Letters to the Heretics

Press Clippings[1]

“At this point, it is logical to wonder why and to what ends this operation was conducted. The political origin of the hoaxer seems to be the Right, but the diversion that has resulted from it could also play the game of the extra-parliamentary Left, and this would explain the reception of Letters to the Heretics among the alternative bookstores (another and more credible hypothesis would be that the book was leaked and that the bookstores have not noticed the hoax). (…) We might say that of the book that it will inaugurate a new type of ‘guerilla culture’ in which all attacks are permitted. (…) With Letters to the Heretics, we have reached a more audacious and advanced, more ambiguous and subtly corrosive stage (…) at the same time that the new attacks against goods and people are more frequent and worrisome every day.”

(Gazetta del Popolo, 8 November 1977.)

“Thus begins the hunt for the unknown author. And in certain cases, for the book itself. Once the news spread, the book became unfindable in the space of two days. New hoaxes are added to the first one. In Milan, the special envoy of a prestigious newsweekly [English in original] enters a New Left bookstore murmuring the word rhododendron with a conspiratorial air. ‘What did you say?’ ‘Rhododendron,’ she insists, awkwardly winking. Then she explains that ‘rhododendron’ is the password to obtain ‘the thing.’ There’s more doubt on the subject: maybe this woman is a cop seeking drugs. But the ‘thing’ is only Letters to the Heretics and the password ‘rhododendron’ got mixed in because the journalist was deceived by practical jokers.”

(L’Europeo, 18 November 1977.)

“Dear director,

“(…) Few among those who are interested in this satire have considered that, to know the identity of the author, it is necessary to read what he has written. From this fact have come such a torrent of opposing and contradictory suppositions that they have shaken the already weakened confidence of the ones who believe that they must seek out an indicator of the truth in the only place where it can be found, that is to say, the text itself. (…)

“Balestrini? The situationists? The famous Censor, that is to say, Gianfranco Sanguinetti? (…) I do not know, and, to tell the truth, this doesn’t interest me. The little that matters is what the book says. Not at all unseemly in its style, it is more the work of a cultured moralist than a subversive militant. The thesis is classically conservative: the heretics, the rebels, (in this particular case) the feminists, the [members of the] Radical Party, the homosexuals, the armed groups, the ecologists, etc., imagine that they are liberating the spontaneity and creativity of life, but in their actions they are actually collaborating with the Communist party in the perpetuation and perfecting of the existing social order. There’s nothing very new here: this is in the line of the ‘reactionary’ culture that has always hindered the advent of the ‘modern world,’ understood as the degradation and death of values (…)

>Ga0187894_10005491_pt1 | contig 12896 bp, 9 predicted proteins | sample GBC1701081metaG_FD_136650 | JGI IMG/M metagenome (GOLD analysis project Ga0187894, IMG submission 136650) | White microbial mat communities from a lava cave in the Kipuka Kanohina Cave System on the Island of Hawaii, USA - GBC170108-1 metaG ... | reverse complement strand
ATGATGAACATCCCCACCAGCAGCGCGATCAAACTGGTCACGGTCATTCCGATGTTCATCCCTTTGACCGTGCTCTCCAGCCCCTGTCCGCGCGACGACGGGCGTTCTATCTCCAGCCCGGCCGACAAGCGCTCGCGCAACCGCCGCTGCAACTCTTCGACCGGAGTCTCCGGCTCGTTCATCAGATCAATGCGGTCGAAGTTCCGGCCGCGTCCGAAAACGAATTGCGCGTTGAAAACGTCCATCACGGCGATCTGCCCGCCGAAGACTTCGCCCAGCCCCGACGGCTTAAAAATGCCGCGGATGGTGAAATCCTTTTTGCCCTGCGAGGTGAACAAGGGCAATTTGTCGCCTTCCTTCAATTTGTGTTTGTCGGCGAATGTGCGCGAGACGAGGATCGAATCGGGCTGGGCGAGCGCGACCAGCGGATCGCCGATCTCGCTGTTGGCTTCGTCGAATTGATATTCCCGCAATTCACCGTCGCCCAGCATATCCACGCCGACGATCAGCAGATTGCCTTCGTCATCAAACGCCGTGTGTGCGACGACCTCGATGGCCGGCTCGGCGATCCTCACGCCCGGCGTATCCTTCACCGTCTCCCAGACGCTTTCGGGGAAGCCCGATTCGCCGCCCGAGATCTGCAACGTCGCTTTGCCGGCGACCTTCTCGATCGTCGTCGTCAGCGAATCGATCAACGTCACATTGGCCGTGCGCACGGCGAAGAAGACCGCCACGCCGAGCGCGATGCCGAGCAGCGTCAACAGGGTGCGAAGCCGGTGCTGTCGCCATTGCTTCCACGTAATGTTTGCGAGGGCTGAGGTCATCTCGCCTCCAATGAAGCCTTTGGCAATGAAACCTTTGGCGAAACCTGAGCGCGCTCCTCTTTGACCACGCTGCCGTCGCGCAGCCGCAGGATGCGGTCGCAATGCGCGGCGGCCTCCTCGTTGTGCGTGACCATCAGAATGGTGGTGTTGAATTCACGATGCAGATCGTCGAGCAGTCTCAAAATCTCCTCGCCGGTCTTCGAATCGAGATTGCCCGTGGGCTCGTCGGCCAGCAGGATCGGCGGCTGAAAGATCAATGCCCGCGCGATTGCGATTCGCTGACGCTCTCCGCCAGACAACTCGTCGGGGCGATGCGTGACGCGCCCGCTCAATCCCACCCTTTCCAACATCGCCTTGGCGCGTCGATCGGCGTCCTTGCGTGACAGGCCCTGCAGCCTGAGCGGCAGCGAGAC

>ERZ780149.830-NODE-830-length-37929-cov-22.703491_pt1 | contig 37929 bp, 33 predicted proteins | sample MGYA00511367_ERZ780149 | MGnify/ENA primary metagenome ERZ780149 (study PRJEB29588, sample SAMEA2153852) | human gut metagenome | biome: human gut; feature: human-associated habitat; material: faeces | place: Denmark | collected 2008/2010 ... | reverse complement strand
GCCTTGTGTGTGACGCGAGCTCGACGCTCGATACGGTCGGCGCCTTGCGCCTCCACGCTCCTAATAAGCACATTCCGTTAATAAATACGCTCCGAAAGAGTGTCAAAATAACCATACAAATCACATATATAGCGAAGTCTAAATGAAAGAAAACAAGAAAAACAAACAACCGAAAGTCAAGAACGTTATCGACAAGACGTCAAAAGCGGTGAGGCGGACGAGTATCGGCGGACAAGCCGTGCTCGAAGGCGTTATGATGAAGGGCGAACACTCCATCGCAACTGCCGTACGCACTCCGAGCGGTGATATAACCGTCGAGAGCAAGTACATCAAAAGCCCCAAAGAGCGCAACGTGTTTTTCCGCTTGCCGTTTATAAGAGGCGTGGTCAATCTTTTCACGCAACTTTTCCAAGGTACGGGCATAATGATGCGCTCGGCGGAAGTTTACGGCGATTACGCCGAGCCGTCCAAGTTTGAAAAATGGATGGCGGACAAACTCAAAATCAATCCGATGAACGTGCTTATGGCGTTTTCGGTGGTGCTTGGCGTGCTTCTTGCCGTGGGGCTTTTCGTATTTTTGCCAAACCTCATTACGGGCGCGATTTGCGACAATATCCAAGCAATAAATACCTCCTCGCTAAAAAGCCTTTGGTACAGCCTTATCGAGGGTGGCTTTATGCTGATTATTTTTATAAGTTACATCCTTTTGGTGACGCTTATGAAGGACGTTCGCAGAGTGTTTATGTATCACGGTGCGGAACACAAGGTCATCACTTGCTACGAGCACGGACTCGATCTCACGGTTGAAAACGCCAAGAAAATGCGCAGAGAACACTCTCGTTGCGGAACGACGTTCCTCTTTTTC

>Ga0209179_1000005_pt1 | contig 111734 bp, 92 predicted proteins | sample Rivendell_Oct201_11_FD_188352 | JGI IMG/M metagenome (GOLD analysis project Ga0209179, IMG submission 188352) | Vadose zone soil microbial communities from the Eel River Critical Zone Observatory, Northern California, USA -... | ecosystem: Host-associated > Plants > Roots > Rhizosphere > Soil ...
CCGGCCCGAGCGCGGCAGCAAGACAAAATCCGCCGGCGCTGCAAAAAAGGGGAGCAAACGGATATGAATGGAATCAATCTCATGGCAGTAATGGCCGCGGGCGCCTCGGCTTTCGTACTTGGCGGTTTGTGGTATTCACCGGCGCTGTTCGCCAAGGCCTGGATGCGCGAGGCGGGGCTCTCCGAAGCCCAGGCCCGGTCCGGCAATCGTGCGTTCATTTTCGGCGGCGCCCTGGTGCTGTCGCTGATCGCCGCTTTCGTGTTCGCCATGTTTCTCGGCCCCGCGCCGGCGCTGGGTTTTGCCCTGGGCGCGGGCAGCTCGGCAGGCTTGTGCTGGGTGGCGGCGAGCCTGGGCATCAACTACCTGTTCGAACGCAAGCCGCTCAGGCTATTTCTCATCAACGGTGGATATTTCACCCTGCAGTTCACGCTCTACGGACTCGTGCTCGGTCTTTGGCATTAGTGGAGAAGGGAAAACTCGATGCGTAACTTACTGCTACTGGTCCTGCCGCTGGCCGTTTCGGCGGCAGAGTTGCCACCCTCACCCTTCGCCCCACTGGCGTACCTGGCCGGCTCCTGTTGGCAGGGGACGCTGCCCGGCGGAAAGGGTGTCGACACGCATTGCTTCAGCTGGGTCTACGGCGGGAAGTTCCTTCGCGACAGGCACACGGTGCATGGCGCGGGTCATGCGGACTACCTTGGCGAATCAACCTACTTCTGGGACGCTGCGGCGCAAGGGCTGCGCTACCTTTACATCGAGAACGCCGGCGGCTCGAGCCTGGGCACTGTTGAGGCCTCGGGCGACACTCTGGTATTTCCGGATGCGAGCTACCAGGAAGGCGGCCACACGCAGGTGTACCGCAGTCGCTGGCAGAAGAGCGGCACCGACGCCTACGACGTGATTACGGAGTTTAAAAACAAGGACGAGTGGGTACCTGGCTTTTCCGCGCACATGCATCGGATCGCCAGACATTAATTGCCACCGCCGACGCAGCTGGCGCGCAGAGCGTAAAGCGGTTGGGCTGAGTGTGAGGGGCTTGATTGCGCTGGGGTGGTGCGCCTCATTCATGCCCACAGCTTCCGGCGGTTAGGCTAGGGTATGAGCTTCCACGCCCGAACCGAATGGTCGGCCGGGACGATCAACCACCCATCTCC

“Thus the author is a sentimentalist, perhaps a cynic who has lost the revolutionary illusions of his youth (…)

“In short, he is a dilettante, in the non-pejorative sense of the term. Perhaps someone who, if not a dilettante, imagines that, today, he can expound his ideas freely and by hiding behind the refined literary ploy of anonymity? Who, if not a dilettante, would lose the thread of his ideological proclamations to ramble on in laborious digressions that betray his true convictions and break the unity and credibility of the pastiche?”

(Giulio Bollati, director of Giulio Einaudi Editore, extract from a letter published under the title “Identikit of a Forger” in Tuttolibri, the literary supplement of La Stampa on 19 November 1977. The full letter can be read here.)

“At Einaudi, everyone is convinced that the author is a man of letters, and not a politician, cultivated but disordered to the point of allowing his readers to divine his name between the lines. This is why Giulio Bollati di Saint-Pierre, director of the Nuovo Politecnico collection, went over the book with a fine-toothed comb, even if, officially, Giulio Einaudi Editore has declared that 'the thing leaves us perfectly indifferent.'”

(Panorama, 15 November 1977.)

“But in itself, concerning its contents, this ambitious satire is a poor work that doesn’t merit being taken into consideration (…) Where I am concerned, I confess that I haven’t understood it, and I feel I am right when I state that the opuscule will also remain inaccessible to the great majority of readers.”

(La Stampa, 7 December 1977.)

[1] Reproduced on the cover of the French translation, published in 1987.

To Contact NOT BORED!